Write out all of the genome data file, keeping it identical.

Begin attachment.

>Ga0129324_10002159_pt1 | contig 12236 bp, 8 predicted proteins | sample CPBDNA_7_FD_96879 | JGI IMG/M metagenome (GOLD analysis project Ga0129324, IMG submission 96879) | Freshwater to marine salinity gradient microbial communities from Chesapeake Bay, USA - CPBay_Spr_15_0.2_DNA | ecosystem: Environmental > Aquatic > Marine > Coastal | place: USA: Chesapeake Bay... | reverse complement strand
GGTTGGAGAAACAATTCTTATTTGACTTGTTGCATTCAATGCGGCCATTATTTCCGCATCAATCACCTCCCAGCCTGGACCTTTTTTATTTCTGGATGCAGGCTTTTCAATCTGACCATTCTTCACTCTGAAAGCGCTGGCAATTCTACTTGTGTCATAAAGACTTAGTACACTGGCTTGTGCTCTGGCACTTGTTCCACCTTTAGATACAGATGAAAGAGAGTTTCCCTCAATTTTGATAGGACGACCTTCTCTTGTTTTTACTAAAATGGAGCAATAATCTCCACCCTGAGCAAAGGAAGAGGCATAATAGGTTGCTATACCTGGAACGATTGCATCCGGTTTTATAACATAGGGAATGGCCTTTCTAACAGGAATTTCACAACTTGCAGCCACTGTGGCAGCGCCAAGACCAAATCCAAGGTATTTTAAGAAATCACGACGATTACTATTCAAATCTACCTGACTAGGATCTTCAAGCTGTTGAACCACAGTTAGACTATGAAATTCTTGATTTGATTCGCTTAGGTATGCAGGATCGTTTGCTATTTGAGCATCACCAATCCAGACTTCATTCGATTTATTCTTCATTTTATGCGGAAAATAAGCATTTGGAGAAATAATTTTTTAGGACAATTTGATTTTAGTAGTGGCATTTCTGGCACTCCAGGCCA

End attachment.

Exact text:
>Ga0129324_10002159_pt1 | contig 12236 bp, 8 predicted proteins | sample CPBDNA_7_FD_96879 | JGI IMG/M metagenome (GOLD analysis project Ga0129324, IMG submission 96879) | Freshwater to marine salinity gradient microbial communities from Chesapeake Bay, USA - CPBay_Spr_15_0.2_DNA | ecosystem: Environmental > Aquatic > Marine > Coastal | place: USA: Chesapeake Bay... | reverse complement strand
GGTTGGAGAAACAATTCTTATTTGACTTGTTGCATTCAATGCGGCCATTATTTCCGCATCAATCACCTCCCAGCCTGGACCTTTTTTATTTCTGGATGCAGGCTTTTCAATCTGACCATTCTTCACTCTGAAAGCGCTGGCAATTCTACTTGTGTCATAAAGACTTAGTACACTGGCTTGTGCTCTGGCACTTGTTCCACCTTTAGATACAGATGAAAGAGAGTTTCCCTCAATTTTGATAGGACGACCTTCTCTTGTTTTTACTAAAATGGAGCAATAATCTCCACCCTGAGCAAAGGAAGAGGCATAATAGGTTGCTATACCTGGAACGATTGCATCCGGTTTTATAACATAGGGAATGGCCTTTCTAACAGGAATTTCACAACTTGCAGCCACTGTGGCAGCGCCAAGACCAAATCCAAGGTATTTTAAGAAATCACGACGATTACTATTCAAATCTACCTGACTAGGATCTTCAAGCTGTTGAACCACAGTTAGACTATGAAATTCTTGATTTGATTCGCTTAGGTATGCAGGATCGTTTGCTATTTGAGCATCACCAATCCAGACTTCATTCGATTTATTCTTCATTTTATGCGGAAAATAAGCATTTGGAGAAATAATTTTTTAGGACAATTTGATTTTAGTAGTGGCATTTCTGGCACTCCAGGCCA